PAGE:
The Harvey B. Gantt Center

Celebrate African American Art, History, Culture

historic places

Whether it’s traveling bus tours, school trips or special occasions such as wedding receptions, corporate events or private affairs, the Gantt Center will afford you with an experience to remember.

As part of the Wells Fargo Cultural Campus, the Gantt Center will serve as one of the entry points to experience the arts, sporting events and many other amenities that center city Charlotte, N.C. has to offer.


This body of work examines the artist’s stylistic growth and creative explorations through the various styles and media employed in his printmaking over the past five decades.

This creative and relevant architectural structure was designed by the award-winning Freelon Group, contract recipients of the Smithsonian’s National Museum of African-American History and Culture in Washington, D.C. The four-story design of the Gantt Center was inspired from the Myers School referred to as “Jacob’s Ladder School,” which was located in the heart of Charlotte’s historic African American community known as Brooklyn. The innovative and award-winning design provides an important tie to the local historic context and broader link to African-American history and culture. The metaphor centers on the notion of hope and enlightenment in the face of seemingly insurmountable obstacles.

On the south side of the building, you can view the two public art creations. Divergent Threads, Lucent Memories is an artwork created by North Carolina artist, David Wilson. The artwork features 14 vibrant and bold glass panels spanning approximately 500 square feet. Colorful, flowing, synchronistic, organic forms adorn the panels and metaphorically convey the Gantt Center’s mission to present, preserve and promote African-American art, culture and history for the education and enlightenment of all.

On the plaza fronting South Tryon Street, “Intersections” was designed by local artist Juan Logan. The plaza’s dominant motif, dynamic patterning inspired by Central African Kuba textiles, embodies intertwined relationships between the historical occupants of this site, the present residents moving through the thriving downtown area, and future generations of contributors to society. The head shaped sculptural granite form in one corner of the plaza features the names of African-American communities and streets in Charlotte, past and present, engraved in layers on the stone.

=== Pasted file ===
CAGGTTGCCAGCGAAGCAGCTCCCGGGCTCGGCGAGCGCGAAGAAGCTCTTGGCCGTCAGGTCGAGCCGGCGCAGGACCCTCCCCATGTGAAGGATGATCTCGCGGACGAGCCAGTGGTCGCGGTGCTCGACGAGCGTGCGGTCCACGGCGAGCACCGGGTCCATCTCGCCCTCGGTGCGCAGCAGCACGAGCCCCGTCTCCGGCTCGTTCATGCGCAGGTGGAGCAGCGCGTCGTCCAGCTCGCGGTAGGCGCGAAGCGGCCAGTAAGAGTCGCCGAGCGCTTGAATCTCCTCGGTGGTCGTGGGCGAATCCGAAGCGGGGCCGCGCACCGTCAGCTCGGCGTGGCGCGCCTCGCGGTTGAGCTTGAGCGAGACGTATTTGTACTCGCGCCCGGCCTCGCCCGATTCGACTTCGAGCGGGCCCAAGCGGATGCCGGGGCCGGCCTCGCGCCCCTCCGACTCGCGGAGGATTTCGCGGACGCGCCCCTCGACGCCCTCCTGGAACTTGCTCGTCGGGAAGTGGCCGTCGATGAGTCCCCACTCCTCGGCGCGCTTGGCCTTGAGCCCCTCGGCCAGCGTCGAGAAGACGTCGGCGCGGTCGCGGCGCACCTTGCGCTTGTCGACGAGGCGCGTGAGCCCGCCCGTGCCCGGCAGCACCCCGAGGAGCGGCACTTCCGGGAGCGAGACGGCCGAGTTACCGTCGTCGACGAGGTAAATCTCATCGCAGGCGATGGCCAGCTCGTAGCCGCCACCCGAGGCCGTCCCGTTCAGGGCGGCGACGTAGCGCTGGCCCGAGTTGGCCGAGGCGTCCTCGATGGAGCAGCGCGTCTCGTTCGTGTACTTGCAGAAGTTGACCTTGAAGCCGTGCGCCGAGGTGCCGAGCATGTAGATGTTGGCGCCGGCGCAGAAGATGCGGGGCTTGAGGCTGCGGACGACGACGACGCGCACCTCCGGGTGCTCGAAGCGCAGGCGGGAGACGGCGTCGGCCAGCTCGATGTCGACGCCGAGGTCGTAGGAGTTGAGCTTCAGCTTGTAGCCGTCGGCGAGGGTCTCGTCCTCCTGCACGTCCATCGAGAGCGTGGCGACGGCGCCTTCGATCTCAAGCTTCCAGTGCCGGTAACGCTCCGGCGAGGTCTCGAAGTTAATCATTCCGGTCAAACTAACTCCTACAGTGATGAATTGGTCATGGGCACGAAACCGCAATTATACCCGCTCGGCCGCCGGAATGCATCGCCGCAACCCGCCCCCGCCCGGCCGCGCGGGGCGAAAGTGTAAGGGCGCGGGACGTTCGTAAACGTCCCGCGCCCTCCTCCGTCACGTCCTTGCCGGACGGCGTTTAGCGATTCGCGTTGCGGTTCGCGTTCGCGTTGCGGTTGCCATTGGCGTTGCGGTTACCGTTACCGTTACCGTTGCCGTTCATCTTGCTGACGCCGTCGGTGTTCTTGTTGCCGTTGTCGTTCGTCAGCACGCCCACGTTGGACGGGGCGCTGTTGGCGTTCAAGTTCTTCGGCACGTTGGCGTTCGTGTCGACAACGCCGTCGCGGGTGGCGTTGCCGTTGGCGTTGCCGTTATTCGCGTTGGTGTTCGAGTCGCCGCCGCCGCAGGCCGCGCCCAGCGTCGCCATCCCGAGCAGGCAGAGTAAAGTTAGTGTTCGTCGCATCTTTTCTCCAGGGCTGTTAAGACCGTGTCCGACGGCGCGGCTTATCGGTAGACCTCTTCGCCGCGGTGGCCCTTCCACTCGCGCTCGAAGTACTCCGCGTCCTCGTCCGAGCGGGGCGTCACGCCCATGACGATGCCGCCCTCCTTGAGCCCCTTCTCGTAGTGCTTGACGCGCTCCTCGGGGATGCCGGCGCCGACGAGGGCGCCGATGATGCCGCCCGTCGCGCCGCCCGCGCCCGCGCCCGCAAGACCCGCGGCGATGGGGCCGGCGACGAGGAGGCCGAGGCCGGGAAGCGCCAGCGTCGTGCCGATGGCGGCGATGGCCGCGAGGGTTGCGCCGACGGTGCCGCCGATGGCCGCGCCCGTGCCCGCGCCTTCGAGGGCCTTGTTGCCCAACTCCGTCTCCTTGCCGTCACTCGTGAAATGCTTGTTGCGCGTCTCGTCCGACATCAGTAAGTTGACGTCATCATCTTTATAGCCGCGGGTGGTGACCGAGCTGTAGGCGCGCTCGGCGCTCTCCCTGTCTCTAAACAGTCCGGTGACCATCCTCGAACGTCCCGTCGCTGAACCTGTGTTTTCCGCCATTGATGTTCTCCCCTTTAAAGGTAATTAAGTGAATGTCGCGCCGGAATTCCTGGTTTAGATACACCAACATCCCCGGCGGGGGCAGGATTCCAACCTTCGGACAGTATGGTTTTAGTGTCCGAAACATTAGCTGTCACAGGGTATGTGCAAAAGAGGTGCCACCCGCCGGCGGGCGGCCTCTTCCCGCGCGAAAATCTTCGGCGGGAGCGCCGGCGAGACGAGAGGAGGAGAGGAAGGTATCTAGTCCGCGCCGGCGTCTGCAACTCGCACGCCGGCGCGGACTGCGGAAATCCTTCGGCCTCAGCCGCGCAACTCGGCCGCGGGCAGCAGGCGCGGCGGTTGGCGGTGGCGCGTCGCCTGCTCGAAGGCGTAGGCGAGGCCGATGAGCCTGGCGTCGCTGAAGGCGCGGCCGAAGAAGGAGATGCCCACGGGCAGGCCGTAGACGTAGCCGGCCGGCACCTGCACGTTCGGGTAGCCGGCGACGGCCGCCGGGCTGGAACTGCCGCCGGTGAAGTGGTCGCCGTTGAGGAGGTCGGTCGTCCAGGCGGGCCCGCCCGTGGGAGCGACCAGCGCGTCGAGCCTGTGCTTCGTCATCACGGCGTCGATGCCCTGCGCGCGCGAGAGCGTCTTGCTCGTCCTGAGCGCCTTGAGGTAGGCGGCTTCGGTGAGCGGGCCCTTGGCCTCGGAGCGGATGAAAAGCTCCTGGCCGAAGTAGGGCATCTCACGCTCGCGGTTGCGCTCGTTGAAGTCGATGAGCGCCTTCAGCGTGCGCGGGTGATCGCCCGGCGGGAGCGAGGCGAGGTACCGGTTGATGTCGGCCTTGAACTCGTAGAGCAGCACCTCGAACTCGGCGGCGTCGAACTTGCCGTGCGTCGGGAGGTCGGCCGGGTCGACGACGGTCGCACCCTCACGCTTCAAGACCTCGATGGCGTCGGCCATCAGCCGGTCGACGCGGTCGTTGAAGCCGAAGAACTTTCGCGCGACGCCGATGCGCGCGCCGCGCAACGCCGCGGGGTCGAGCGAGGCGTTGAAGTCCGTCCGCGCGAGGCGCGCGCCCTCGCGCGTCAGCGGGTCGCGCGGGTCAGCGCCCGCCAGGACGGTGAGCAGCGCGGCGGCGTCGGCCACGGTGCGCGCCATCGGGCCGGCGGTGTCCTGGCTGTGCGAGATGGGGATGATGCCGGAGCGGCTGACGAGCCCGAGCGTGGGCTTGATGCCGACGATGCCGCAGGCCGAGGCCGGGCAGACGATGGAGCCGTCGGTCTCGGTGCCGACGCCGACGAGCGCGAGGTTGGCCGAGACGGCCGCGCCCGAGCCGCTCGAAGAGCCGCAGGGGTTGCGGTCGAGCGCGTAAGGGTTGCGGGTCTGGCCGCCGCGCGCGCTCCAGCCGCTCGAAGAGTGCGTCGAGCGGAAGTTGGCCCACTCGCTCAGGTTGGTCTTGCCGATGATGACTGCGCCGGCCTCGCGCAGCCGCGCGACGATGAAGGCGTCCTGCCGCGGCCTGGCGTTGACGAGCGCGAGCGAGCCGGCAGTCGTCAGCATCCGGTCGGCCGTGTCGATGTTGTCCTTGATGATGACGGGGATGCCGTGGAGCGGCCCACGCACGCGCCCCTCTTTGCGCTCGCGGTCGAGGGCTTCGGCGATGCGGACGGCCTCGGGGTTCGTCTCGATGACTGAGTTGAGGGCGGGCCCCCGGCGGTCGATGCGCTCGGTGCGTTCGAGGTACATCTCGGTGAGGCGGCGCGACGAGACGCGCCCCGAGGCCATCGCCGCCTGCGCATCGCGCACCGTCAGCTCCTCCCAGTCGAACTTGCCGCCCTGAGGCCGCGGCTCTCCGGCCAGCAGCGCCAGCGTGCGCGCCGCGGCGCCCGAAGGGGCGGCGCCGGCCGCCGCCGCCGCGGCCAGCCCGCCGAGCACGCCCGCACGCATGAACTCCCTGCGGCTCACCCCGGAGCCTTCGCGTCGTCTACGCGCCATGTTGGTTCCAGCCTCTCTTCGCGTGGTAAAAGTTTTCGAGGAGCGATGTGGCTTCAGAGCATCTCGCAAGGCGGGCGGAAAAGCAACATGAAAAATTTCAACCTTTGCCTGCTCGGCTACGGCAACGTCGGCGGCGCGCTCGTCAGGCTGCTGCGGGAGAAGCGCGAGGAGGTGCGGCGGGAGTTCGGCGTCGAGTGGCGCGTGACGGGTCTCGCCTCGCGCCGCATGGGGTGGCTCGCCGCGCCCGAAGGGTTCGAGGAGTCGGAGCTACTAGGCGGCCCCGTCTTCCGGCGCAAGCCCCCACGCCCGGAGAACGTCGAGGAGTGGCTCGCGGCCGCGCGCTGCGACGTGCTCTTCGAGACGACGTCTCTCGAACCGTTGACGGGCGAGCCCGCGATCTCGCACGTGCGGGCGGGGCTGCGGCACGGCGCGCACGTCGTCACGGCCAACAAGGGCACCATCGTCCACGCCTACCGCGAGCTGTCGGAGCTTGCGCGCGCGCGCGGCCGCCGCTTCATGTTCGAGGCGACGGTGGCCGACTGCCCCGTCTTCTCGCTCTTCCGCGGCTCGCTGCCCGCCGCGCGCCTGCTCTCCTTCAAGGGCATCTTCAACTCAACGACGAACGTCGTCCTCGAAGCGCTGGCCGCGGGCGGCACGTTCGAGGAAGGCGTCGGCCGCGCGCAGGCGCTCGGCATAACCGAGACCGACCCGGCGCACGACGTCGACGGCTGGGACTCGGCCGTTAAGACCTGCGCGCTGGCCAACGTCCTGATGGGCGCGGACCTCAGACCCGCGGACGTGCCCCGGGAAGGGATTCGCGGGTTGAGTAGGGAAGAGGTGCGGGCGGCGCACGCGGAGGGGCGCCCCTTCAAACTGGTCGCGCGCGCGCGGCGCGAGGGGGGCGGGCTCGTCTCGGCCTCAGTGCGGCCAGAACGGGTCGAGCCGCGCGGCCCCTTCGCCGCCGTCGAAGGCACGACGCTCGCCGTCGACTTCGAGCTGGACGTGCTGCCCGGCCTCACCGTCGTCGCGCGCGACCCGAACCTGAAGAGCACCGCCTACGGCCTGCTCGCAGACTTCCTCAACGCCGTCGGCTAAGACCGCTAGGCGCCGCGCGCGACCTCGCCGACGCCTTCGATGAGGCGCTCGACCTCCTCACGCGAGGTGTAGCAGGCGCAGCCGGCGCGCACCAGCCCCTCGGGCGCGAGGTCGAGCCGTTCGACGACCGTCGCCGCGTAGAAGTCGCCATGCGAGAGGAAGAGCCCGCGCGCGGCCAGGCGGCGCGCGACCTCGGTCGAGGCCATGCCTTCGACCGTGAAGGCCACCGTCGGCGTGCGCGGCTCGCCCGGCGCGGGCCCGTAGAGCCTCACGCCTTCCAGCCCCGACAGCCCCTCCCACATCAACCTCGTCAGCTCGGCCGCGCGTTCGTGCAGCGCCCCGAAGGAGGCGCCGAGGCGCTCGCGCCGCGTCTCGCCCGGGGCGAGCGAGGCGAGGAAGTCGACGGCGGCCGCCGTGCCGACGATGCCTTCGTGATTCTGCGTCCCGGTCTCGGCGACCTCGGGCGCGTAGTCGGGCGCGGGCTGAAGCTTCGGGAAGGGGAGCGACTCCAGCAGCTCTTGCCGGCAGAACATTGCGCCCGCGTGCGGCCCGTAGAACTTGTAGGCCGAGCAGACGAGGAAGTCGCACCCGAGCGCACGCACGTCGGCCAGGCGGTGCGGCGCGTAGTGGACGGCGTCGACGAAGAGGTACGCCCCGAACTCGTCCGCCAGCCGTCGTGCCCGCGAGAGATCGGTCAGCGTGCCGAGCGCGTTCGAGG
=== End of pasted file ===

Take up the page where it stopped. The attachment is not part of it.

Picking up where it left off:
The Gantt Center is the permanent home for the Hewitt Colletion, one of the country’s most unique and diverse private collections of African-American art belonging to art collectors, Vivian Hewitt and the late John Hewitt of New York City. The Hewitt Collection includes work by many important artists, including Henry O. Tanner, Romare Bearden, Charles Alston, John Biggers, Elizabeth Catlett, Jonathan Green, Ronald Joseph, Jacob Lawrence, Hughie Lee-Smith and Hale Woodruff. The work in the collection is predominantly figurative. One piece, Romare Bearden’s Homage to Mary Lou (1983), is a lithograph of the image known elsewhere as The Piano Lesson. This work was developed from an encounter that Bearden and his wife, Nanette, had with jazz musician Mary Lou Williams at an NAACP awards banquet in Atlanta. August Wilson subsequently built his play, The Piano Lesson, from this image.

Evolution: Five Decades of Printmaking by David C. Driskell will be on exhibition until June 20, 2010. Driskell is an artist, art historian, collector, curator, educator, and one of the most recognized and respected names in the world of African American art and culture. This body of work examines the artist’s stylistic growth and creative explorations through the various styles and media employed in his printmaking over the past five decades.  He addresses themes as diverse as those drawn from classical art and nature, to still life, portraiture, religion, imagery and experimentation with African forms and subjects. Through this array of prints you get a sense of Driskell’s interests, strengths, experiences, family and personal musings.

Driskell has been a practicing artist and active printmaker since the 1950’s. His works are in major museums throughout the world, including the National Gallery of Art, the High Museum of Art, and Yale University Art Gallery, to name a few. In 1976, Driskell curated the groundbreaking exhibit “Two Centuries of Black American Art: 1750-1950, which laid the foundation for the field of African American Art History. Since 1977, Professor Driskell has served as cultural advisor to Camille O. and William H. Cosby and as the curator of the Cosby Collection of Fine Arts. In 2000, in a White House Ceremony, Professor Driskell received the National Humanities Medal from President Bill Clinton. In 2007, he was elected as a National Academician by the National Academy.

For more information call 704 547-3700 or visit

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Issue 20.1 | Spring 2018

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